Do you want to get your fingers moving faster on your saxophone?
Check out this cool way to practice ANY complicated line that will speed your fingers up, guaranteed!
We all want to be able to play fast lines really effortlessly. But the fact is, those lines scare most of us and we struggled to get faster fingers on saxophone.
Why? I think there are 2 reasons.
- We struggle with the technique – the way we’re actually approaching the saxophone
- We’re practicing the wrong things.
But don’t worry. In this lesson today, I’m going to show you a great way that you can those fast lines, and break it down so that you learn it quickly. But also most importantly, You’re also going to speed up your technique and the process.
Faster Fingers Bebop Workout
We’re going to look at a fun Bebop line today. But the great news is, you can apply this to absolutely any style of playing. It’s really practical and it doesn’t matter what type of playing you’re into. It will really help you get faster fingers on saxophone.
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So why are we talking about Bebop? Well, even if you’re not a jazz fan, there’s no denying that what those players were doing back in the 1940s with Bebop influenced almost everything that followed. It really changed our perspective of what’s possible on the saxophone – so it’s important to go and check out those players.
And for that reason, in Sax School, we’re talking a lot about Bebop with our members and we’re even working on a Bebop challenge song called “Bird Bounces In”. And we’re also talking about artists like Charlie Parker. In fact, if you haven’t seen it, go check out this feature from Fred Vigdor from our tutor team. Fred breaks down one of Charlie Parker’s solos, but he also talks about why Charlie Parker is an important guy to understand. And he’s got some great suggestions of albums and tracks for you to check out too.
Fast Finger Technique
There’s a few things we can focus on with our technique when we want to get faster fingers on saxophone. The first is tension. It’s really important to be super-relaxed in your shoulders, in your arms, and in your hands. Everything about your saxophone playing and your posture should be relaxed. Otherwise we can’t move our fingers quickly.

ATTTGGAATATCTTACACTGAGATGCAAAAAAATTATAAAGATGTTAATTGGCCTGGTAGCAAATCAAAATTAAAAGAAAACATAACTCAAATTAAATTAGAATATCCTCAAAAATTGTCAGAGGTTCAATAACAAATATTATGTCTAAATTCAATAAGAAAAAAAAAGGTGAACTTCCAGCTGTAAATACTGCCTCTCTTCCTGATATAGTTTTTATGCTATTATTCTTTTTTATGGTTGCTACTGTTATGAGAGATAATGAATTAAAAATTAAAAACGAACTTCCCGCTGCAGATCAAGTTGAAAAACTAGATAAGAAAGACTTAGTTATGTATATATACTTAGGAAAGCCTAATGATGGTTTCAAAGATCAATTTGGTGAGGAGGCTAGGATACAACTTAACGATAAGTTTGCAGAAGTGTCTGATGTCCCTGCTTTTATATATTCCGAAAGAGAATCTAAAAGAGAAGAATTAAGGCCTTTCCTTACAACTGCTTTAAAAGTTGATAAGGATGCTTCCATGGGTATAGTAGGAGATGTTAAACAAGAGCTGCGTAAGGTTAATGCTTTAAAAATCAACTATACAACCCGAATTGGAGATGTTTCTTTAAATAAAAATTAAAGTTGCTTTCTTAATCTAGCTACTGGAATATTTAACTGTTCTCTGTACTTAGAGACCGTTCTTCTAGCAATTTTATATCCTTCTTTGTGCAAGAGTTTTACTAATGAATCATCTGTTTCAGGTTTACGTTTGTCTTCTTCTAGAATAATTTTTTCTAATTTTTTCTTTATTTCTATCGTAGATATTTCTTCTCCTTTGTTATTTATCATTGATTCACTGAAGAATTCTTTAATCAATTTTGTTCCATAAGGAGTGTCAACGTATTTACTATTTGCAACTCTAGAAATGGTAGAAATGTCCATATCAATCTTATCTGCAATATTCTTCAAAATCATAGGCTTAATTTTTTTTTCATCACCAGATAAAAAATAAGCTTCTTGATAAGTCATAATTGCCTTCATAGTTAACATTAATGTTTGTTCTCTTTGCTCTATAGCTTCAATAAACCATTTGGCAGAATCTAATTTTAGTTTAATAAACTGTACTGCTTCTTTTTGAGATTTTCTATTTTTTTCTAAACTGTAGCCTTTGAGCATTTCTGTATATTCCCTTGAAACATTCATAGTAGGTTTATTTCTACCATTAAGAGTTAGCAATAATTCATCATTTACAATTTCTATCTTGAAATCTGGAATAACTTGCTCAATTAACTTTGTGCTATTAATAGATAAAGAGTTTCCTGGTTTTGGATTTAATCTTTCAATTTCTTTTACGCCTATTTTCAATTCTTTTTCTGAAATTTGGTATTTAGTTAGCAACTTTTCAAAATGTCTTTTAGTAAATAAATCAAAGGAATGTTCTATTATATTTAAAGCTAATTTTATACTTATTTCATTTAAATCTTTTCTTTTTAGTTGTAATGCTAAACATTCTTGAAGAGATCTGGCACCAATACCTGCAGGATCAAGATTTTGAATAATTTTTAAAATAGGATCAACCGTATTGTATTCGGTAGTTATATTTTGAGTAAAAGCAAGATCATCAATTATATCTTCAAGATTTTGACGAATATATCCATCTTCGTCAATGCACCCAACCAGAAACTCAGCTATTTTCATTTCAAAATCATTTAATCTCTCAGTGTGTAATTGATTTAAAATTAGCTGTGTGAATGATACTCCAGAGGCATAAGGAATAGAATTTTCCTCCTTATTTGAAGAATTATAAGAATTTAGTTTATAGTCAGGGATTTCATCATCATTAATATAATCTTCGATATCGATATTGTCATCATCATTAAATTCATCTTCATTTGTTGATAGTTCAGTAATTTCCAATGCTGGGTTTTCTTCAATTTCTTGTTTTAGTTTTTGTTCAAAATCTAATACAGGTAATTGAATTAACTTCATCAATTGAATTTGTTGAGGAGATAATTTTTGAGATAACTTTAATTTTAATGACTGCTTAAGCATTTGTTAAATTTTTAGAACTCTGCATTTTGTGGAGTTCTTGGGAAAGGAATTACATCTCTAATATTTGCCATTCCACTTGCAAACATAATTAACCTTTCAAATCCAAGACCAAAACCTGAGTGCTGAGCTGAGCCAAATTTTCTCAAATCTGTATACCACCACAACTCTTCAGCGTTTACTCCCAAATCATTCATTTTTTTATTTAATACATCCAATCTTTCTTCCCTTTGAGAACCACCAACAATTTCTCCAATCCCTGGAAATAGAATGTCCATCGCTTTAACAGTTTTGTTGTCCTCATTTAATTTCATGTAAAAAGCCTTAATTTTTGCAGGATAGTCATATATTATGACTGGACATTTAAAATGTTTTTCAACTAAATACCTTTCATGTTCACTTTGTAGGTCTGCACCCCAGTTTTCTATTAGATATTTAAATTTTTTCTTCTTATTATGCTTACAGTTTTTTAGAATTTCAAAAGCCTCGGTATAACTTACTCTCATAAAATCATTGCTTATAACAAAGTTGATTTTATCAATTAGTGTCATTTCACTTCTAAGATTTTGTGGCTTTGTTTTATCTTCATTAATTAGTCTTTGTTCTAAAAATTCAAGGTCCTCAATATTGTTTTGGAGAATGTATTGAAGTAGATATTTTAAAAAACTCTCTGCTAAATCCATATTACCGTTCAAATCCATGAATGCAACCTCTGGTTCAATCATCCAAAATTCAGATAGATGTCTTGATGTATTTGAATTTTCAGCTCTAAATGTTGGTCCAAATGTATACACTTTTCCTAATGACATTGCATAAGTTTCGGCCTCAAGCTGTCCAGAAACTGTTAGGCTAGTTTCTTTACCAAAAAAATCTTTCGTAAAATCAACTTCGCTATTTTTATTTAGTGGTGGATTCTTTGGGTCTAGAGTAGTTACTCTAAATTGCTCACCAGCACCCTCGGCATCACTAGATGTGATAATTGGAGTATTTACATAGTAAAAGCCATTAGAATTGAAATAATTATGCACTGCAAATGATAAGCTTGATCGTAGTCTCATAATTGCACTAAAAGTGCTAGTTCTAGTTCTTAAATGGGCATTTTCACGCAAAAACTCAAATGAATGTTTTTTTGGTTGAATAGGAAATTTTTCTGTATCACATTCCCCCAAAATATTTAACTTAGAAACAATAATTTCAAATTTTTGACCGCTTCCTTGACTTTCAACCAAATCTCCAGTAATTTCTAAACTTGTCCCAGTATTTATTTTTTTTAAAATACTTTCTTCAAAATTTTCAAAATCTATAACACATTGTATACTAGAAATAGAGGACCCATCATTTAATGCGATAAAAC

The second thing we need is to make sure that our fingers are as close to the keys as possible. When we’re playing, our fingers should pretty much touch those keys all the time. Try to have the absolute smallest amount of movement as possible. We want our fingers and our keys to be like Ferrari engines or Formula One engines – we don’t want it to be like clackety old tractor engines!
If you can get that movement really refined and get the tension out of your shoulders, it’s going to really help you move quickly, and get faster fingers on saxophone.
A great way to check out what’s actually going on with your fingers is to use a mirror in your practice room. Watch as you practice to see if your fingers are actually touching those keys. You’ll be able to see if there’s any tension in your arms and your hands as well.
The Bebop Workout
Let’s look at the process for learning a complicated line like this. And remember, you can apply this to any style.
Slow in Down
The mistake most people make is to try to play the whole line in one go, and to try to play it too fast.
So, the first thing we’re going to do is slow that line right down – to half speed.
Click the link above to get backing tracks at different tempos, plus a PDF worksheet, that you can use in your practice.
We’re going to start off at 100 beats per minute – nice and slow.
Break in Down
We are going to break this line down into 5 note groupings. Here’s the first one.
The inspiration for this lesson came from this album – Charlie Parker vol 1– it’s a compilation of classic Parker recordings. This workout uses lines taken from Parker’s solo over the first track – “My Old Flame”. So these are Charlie Parker classic licks, organised into one exercise.